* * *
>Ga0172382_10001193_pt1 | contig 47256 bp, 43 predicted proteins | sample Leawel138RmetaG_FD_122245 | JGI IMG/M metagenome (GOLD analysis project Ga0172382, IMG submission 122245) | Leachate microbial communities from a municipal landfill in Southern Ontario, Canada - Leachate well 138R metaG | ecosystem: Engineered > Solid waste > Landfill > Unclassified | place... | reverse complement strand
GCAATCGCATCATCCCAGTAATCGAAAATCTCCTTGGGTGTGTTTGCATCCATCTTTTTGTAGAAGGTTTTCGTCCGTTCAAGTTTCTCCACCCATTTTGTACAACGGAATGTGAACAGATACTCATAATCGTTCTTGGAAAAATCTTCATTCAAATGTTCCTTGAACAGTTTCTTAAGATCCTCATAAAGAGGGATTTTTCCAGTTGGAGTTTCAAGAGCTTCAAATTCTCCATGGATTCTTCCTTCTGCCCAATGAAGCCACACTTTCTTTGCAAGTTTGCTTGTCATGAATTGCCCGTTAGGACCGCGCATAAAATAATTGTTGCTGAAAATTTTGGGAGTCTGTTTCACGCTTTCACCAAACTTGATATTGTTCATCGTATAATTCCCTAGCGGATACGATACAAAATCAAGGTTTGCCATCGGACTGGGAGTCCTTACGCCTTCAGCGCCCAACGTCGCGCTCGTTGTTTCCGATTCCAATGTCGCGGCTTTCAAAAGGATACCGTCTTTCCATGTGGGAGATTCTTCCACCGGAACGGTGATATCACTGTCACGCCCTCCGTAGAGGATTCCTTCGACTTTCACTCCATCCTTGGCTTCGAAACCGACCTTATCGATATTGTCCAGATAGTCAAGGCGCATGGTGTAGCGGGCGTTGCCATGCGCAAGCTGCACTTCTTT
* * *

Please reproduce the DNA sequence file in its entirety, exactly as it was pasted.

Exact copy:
>Ga0172382_10001193_pt1 | contig 47256 bp, 43 predicted proteins | sample Leawel138RmetaG_FD_122245 | JGI IMG/M metagenome (GOLD analysis project Ga0172382, IMG submission 122245) | Leachate microbial communities from a municipal landfill in Southern Ontario, Canada - Leachate well 138R metaG | ecosystem: Engineered > Solid waste > Landfill > Unclassified | place... | reverse complement strand
GCAATCGCATCATCCCAGTAATCGAAAATCTCCTTGGGTGTGTTTGCATCCATCTTTTTGTAGAAGGTTTTCGTCCGTTCAAGTTTCTCCACCCATTTTGTACAACGGAATGTGAACAGATACTCATAATCGTTCTTGGAAAAATCTTCATTCAAATGTTCCTTGAACAGTTTCTTAAGATCCTCATAAAGAGGGATTTTTCCAGTTGGAGTTTCAAGAGCTTCAAATTCTCCATGGATTCTTCCTTCTGCCCAATGAAGCCACACTTTCTTTGCAAGTTTGCTTGTCATGAATTGCCCGTTAGGACCGCGCATAAAATAATTGTTGCTGAAAATTTTGGGAGTCTGTTTCACGCTTTCACCAAACTTGATATTGTTCATCGTATAATTCCCTAGCGGATACGATACAAAATCAAGGTTTGCCATCGGACTGGGAGTCCTTACGCCTTCAGCGCCCAACGTCGCGCTCGTTGTTTCCGATTCCAATGTCGCGGCTTTCAAAAGGATACCGTCTTTCCATGTGGGAGATTCTTCCACCGGAACGGTGATATCACTGTCACGCCCTCCGTAGAGGATTCCTTCGACTTTCACTCCATCCTTGGCTTCGAAACCGACCTTATCGATATTGTCCAGATAGTCAAGGCGCATGGTGTAGCGGGCGTTGCCATGCGCAAGCTGCACTTCTTT